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In the wake of the USA presidential election, Deep Genre is thinking about politics, class, and fantasy and science fiction.

November 7th, 2008

Lois McMaster Bujold, at her Denvention Guest of Honor speech, talks about science fiction and fantasy as “fantasies of political agency.”  She remarks that “Even the world-building itself is often a political argument. And, oh boy, are the political aspects of the fiction ever valorized in the reviews.”

And is she ever right!

Now and again I read what strike me, as a writer of fantasy, as some rather puzzling claims about fantasy.

Is fantasy an inherently conservative genre?  Does it look back to an “idealized past” or represent a fetishization of, say, feudalism and aristocracy?  If you write about monarchy, are you authoritarian in your heart of hearts?  Are all “traditional” fantasies, or “epic” fantasies, or “heroic” fantasies, about restoring the hierarchical status quo and/or wrapped around a monolithic and absolutist vision of good vs. evil?  What is up with these modern day fantasy writers who write novels set in reactionary monarchies and don’t write a story about overthrowing the monarchy and establishing a democratic government like the one they are fortunate enough to live in?  Is there something *wrong* with them?  Or are they just pandering to the audience that reads this reactionary pap and dreams of that happy day when they were the lost prince seeking to reclaim his stolen throne?

All the statements in the above paragraph are paraphrases of statements or reflections I have read online–nor did I have to look too hard to find them.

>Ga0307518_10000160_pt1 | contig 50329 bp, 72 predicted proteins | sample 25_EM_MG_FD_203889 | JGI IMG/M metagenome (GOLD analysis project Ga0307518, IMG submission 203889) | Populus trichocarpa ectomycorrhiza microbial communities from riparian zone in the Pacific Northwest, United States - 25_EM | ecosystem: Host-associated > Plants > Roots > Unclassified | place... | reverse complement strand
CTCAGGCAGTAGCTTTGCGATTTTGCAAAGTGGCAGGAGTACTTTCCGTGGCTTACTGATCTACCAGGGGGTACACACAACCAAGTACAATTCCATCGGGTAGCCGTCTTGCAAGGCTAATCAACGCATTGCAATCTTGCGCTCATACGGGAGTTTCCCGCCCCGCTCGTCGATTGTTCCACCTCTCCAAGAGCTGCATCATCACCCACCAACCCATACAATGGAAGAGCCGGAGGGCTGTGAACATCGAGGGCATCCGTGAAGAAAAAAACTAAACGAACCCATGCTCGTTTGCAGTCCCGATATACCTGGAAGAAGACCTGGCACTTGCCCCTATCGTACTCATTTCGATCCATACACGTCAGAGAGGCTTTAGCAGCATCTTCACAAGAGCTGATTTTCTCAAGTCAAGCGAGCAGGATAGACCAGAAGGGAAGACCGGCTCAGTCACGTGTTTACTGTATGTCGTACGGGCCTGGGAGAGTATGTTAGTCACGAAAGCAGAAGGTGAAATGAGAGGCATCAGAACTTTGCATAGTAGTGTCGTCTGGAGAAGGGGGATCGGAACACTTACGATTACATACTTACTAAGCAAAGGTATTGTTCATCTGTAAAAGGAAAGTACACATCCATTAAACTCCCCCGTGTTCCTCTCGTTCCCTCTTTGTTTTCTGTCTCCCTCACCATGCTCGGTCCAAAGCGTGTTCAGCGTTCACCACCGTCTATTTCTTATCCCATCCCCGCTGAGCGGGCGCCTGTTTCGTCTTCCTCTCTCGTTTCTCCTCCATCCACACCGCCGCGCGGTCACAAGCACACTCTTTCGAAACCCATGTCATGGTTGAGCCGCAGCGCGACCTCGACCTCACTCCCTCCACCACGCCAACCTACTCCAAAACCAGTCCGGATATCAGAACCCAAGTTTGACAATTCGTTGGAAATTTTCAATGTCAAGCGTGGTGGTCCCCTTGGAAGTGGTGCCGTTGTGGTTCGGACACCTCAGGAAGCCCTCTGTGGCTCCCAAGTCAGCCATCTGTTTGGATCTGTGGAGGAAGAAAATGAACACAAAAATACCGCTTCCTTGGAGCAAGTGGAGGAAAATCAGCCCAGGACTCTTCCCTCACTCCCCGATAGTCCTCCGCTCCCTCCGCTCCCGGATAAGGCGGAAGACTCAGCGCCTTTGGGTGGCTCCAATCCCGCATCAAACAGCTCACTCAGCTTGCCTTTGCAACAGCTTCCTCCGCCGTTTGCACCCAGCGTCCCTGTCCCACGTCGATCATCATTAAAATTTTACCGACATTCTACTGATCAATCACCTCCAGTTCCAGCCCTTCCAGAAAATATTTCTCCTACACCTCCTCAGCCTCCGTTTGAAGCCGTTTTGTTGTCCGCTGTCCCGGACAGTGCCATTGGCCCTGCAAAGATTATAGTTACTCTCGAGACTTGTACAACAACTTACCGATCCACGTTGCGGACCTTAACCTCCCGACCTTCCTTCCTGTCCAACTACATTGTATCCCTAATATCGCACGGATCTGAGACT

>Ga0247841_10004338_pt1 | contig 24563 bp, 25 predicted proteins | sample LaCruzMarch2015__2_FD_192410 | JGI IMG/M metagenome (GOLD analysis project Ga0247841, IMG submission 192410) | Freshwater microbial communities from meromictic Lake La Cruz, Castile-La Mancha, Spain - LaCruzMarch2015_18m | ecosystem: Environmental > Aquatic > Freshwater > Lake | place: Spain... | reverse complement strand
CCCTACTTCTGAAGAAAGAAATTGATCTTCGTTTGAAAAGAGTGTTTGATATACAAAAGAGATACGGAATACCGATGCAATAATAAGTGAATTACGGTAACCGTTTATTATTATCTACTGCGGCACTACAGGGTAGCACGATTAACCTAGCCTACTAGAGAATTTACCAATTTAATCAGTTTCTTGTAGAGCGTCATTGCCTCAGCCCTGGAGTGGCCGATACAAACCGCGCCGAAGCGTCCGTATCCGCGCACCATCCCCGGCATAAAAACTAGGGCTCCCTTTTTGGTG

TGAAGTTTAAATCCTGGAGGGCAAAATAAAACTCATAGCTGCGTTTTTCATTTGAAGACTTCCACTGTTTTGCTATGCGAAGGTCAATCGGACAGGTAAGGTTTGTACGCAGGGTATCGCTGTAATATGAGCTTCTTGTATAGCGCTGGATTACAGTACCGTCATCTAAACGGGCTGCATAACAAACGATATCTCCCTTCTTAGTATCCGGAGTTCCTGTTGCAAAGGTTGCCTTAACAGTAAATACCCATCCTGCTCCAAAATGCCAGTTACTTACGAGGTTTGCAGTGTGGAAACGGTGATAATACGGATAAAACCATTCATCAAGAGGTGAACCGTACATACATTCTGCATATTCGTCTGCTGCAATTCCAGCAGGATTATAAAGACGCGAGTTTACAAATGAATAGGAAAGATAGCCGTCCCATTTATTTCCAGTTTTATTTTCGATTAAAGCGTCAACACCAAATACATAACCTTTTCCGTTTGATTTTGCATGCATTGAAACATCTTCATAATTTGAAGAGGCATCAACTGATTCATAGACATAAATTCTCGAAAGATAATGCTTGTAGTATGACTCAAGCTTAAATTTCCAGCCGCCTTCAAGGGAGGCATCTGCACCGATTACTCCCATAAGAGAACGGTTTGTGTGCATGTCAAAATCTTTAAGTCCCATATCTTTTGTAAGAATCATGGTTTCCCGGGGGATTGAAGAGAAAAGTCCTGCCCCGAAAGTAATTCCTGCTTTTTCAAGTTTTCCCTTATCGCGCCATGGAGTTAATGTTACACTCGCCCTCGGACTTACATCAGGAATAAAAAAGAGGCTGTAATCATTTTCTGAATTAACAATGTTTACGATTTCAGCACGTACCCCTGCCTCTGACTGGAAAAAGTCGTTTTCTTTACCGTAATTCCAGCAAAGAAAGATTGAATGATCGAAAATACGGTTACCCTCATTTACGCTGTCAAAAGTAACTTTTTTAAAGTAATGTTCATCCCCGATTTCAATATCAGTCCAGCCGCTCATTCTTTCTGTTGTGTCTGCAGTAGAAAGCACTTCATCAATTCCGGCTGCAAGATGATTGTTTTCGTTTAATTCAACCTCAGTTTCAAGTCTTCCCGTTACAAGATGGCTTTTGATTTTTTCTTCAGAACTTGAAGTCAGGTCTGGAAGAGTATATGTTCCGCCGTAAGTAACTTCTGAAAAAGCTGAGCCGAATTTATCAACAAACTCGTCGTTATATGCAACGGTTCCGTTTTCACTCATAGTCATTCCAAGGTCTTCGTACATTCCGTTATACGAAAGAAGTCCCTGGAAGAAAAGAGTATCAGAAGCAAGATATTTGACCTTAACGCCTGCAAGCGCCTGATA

I’m perfectly happy to agree that on an individual case by case basis we can find examples of all the statements above within published fantasy novels.  Indeed, I basically agree with China Mieville’s statement in an Autumn 2000 interview that

“If you look at stereotypical ‘epic’ or ‘high’ fantasy, you’re talking about a genre set in magical worlds with some pretty vile ideas. They tend to be based on feudalism lite: the idea, for example, that if there’s a problem with the ruler of the kingdom it’s because he’s a bad king, as opposed to a king. If the peasants are visible, they’re likely to be good simple folk rather than downtrodden wretches (except if it’s a bad kingdom…). Strong men protect curvaceous women. Superheroic protagonists stamp their will on history like characters in Nietzschean wet dreams, but at the same time things are determined by fate rather than social agency. Social threats are pathological, invading from outside rather than being born from within. Morality is absolute, with characters–and often whole races–lining up to fall into pigeonholes with ‘good’ and ‘evil’ written on them.”